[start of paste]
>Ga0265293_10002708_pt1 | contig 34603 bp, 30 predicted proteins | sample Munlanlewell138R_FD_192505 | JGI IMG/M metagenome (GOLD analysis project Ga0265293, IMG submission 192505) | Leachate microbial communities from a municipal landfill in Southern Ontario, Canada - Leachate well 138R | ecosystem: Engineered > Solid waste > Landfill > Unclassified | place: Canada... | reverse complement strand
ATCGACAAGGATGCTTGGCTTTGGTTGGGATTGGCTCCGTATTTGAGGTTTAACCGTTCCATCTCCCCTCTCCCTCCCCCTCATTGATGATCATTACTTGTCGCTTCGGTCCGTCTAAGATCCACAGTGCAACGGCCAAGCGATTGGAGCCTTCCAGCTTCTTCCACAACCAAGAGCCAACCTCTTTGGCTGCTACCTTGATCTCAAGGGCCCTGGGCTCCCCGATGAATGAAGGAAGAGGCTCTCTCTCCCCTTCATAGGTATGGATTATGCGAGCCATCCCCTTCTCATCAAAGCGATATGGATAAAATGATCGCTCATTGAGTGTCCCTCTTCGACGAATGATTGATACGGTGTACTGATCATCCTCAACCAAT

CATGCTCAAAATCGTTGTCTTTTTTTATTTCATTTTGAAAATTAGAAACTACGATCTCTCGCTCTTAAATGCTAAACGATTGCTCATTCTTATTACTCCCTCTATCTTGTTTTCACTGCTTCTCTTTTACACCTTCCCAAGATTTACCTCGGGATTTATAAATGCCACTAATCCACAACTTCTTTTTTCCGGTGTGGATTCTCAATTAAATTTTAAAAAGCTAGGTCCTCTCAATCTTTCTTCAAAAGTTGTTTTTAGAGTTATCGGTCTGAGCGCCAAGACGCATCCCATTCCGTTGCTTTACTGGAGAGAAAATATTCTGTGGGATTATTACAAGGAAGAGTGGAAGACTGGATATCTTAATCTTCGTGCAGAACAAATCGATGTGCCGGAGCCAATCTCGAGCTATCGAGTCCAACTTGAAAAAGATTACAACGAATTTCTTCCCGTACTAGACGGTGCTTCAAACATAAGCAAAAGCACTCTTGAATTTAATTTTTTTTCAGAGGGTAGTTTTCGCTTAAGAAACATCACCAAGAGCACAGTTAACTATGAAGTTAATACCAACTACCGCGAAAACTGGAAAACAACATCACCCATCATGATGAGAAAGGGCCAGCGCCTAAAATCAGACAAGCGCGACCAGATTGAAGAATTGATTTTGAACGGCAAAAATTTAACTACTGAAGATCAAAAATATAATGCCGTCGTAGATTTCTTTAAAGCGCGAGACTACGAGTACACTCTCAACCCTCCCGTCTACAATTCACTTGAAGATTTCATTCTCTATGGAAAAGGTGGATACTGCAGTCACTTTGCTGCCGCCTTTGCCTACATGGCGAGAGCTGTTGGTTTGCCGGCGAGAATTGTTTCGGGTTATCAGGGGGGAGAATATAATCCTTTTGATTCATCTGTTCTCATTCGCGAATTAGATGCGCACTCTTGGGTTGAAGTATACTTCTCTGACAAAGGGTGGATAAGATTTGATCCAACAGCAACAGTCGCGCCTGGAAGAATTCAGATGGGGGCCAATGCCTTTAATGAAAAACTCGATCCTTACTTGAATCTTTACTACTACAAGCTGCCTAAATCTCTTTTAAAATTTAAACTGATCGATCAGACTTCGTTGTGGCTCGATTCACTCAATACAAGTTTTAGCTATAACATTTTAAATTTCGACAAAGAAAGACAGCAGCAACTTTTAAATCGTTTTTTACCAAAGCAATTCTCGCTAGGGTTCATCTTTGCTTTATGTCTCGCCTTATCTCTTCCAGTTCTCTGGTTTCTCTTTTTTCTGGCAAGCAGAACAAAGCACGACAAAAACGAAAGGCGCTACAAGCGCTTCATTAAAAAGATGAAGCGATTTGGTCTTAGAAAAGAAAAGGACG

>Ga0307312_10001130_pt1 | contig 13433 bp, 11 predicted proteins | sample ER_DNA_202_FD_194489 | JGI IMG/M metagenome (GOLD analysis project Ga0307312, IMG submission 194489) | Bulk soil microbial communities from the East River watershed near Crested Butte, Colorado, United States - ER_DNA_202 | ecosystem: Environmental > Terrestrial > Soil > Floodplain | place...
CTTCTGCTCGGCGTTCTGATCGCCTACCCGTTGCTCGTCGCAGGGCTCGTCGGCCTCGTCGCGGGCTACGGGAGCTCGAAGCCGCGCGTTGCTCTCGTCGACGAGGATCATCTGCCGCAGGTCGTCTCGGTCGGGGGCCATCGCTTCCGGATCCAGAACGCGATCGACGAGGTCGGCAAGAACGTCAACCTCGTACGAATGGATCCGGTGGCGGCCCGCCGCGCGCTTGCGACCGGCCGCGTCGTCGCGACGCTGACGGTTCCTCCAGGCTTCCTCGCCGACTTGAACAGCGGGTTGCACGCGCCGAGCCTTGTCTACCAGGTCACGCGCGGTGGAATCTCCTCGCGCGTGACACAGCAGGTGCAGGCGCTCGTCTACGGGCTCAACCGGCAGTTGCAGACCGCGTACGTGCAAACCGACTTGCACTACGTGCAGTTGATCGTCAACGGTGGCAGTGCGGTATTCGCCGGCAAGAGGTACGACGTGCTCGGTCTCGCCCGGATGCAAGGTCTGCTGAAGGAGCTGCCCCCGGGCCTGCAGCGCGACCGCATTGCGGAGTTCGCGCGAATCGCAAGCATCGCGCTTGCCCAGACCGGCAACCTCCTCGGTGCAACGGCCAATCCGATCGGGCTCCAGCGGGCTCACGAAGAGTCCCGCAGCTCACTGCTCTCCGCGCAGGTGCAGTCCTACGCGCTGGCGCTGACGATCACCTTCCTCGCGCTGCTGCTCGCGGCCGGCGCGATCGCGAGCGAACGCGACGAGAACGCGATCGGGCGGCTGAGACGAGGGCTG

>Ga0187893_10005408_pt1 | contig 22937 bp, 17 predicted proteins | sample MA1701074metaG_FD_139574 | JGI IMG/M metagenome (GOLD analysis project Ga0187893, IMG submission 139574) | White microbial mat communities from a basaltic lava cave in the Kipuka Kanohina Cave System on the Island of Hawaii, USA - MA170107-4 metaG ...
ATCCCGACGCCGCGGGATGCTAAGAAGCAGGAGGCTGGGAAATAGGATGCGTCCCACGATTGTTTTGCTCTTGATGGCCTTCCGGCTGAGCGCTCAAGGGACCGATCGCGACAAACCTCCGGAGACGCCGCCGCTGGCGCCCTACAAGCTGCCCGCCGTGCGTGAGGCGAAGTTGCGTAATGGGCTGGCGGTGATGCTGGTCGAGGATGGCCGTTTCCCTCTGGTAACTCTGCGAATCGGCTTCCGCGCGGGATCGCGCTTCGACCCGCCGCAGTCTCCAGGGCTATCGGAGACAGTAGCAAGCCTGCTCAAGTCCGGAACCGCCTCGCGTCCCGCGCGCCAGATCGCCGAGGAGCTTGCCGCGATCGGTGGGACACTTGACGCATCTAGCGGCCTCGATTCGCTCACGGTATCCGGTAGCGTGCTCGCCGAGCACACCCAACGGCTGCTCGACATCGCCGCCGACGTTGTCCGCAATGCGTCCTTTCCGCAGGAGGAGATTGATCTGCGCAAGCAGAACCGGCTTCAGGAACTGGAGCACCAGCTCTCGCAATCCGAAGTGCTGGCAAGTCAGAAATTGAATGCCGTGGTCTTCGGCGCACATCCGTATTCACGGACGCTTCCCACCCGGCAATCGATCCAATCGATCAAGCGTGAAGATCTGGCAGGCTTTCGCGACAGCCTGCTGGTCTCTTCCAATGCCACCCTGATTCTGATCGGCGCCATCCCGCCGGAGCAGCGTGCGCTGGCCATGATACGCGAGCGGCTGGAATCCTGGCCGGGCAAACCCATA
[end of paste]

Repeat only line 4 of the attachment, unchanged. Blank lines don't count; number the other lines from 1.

>Ga0307312_10001130_pt1 | contig 13433 bp, 11 predicted proteins | sample ER_DNA_202_FD_194489 | JGI IMG/M metagenome (GOLD analysis project Ga0307312, IMG submission 194489) | Bulk soil microbial communities from the East River watershed near Crested Butte, Colorado, United States - ER_DNA_202 | ecosystem: Environmental > Terrestrial > Soil > Floodplain | place...